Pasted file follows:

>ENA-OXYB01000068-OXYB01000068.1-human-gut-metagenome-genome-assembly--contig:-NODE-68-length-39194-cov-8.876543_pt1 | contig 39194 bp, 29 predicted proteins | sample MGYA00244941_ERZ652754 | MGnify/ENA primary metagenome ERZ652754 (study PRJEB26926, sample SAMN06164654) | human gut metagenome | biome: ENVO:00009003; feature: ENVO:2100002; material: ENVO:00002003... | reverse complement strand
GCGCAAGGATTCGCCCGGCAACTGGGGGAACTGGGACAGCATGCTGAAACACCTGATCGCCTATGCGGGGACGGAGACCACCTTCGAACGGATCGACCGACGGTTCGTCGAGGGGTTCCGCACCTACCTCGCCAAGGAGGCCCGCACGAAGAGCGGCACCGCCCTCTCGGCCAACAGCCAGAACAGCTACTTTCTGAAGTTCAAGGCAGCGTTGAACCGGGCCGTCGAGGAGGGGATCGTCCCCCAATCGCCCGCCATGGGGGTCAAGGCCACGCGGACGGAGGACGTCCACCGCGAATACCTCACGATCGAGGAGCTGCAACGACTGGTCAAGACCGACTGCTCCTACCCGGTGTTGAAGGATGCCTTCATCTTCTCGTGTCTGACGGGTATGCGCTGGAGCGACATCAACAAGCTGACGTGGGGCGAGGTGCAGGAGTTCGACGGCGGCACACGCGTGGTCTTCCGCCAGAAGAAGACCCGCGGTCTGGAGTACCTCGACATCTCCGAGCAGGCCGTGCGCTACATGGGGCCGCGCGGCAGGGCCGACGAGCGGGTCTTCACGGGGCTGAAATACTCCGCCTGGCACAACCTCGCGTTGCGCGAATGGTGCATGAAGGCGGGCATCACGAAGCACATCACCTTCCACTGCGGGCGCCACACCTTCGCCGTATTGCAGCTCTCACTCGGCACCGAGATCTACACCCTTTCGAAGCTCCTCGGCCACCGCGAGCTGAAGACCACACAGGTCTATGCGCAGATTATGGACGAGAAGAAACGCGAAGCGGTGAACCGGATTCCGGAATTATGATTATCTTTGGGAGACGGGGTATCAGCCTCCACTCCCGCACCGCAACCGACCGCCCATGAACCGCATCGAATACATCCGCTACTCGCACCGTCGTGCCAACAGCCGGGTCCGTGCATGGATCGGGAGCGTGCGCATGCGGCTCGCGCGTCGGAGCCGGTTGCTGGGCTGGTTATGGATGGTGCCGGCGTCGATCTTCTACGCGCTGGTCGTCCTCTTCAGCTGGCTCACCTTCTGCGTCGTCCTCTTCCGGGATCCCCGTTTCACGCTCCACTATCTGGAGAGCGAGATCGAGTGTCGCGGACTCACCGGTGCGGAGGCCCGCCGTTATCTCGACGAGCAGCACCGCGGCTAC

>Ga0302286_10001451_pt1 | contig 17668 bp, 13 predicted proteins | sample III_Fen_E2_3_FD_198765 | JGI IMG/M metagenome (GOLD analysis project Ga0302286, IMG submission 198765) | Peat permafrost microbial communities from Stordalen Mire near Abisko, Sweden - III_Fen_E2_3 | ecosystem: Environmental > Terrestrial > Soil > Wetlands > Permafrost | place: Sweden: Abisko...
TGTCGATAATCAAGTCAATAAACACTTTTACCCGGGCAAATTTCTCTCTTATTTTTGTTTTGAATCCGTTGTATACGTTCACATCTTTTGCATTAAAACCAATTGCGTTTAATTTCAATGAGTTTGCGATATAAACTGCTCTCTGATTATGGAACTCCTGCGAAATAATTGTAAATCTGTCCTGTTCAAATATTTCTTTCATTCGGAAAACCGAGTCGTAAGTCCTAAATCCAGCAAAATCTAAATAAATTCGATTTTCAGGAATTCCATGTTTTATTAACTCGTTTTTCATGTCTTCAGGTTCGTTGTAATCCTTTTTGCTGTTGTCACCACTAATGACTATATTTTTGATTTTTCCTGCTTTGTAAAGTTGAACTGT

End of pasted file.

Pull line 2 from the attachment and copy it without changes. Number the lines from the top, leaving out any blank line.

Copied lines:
GCGCAAGGATTCGCCCGGCAACTGGGGGAACTGGGACAGCATGCTGAAACACCTGATCGCCTATGCGGGGACGGAGACCACCTTCGAACGGATCGACCGACGGTTCGTCGAGGGGTTCCGCACCTACCTCGCCAAGGAGGCCCGCACGAAGAGCGGCACCGCCCTCTCGGCCAACAGCCAGAACAGCTACTTTCTGAAGTTCAAGGCAGCGTTGAACCGGGCCGTCGAGGAGGGGATCGTCCCCCAATCGCCCGCCATGGGGGTCAAGGCCACGCGGACGGAGGACGTCCACCGCGAATACCTCACGATCGAGGAGCTGCAACGACTGGTCAAGACCGACTGCTCCTACCCGGTGTTGAAGGATGCCTTCATCTTCTCGTGTCTGACGGGTATGCGCTGGAGCGACATCAACAAGCTGACGTGGGGCGAGGTGCAGGAGTTCGACGGCGGCACACGCGTGGTCTTCCGCCAGAAGAAGACCCGCGGTCTGGAGTACCTCGACATCTCCGAGCAGGCCGTGCGCTACATGGGGCCGCGCGGCAGGGCCGACGAGCGGGTCTTCACGGGGCTGAAATACTCCGCCTGGCACAACCTCGCGTTGCGCGAATGGTGCATGAAGGCGGGCATCACGAAGCACATCACCTTCCACTGCGGGCGCCACACCTTCGCCGTATTGCAGCTCTCACTCGGCACCGAGATCTACACCCTTTCGAAGCTCCTCGGCCACCGCGAGCTGAAGACCACACAGGTCTATGCGCAGATTATGGACGAGAAGAAACGCGAAGCGGTGAACCGGATTCCGGAATTATGATTATCTTTGGGAGACGGGGTATCAGCCTCCACTCCCGCACCGCAACCGACCGCCCATGAACCGCATCGAATACATCCGCTACTCGCACCGTCGTGCCAACAGCCGGGTCCGTGCATGGATCGGGAGCGTGCGCATGCGGCTCGCGCGTCGGAGCCGGTTGCTGGGCTGGTTATGGATGGTGCCGGCGTCGATCTTCTACGCGCTGGTCGTCCTCTTCAGCTGGCTCACCTTCTGCGTCGTCCTCTTCCGGGATCCCCGTTTCACGCTCCACTATCTGGAGAGCGAGATCGAGTGTCGCGGACTCACCGGTGCGGAGGCCCGCCGTTATCTCGACGAGCAGCACCGCGGCTAC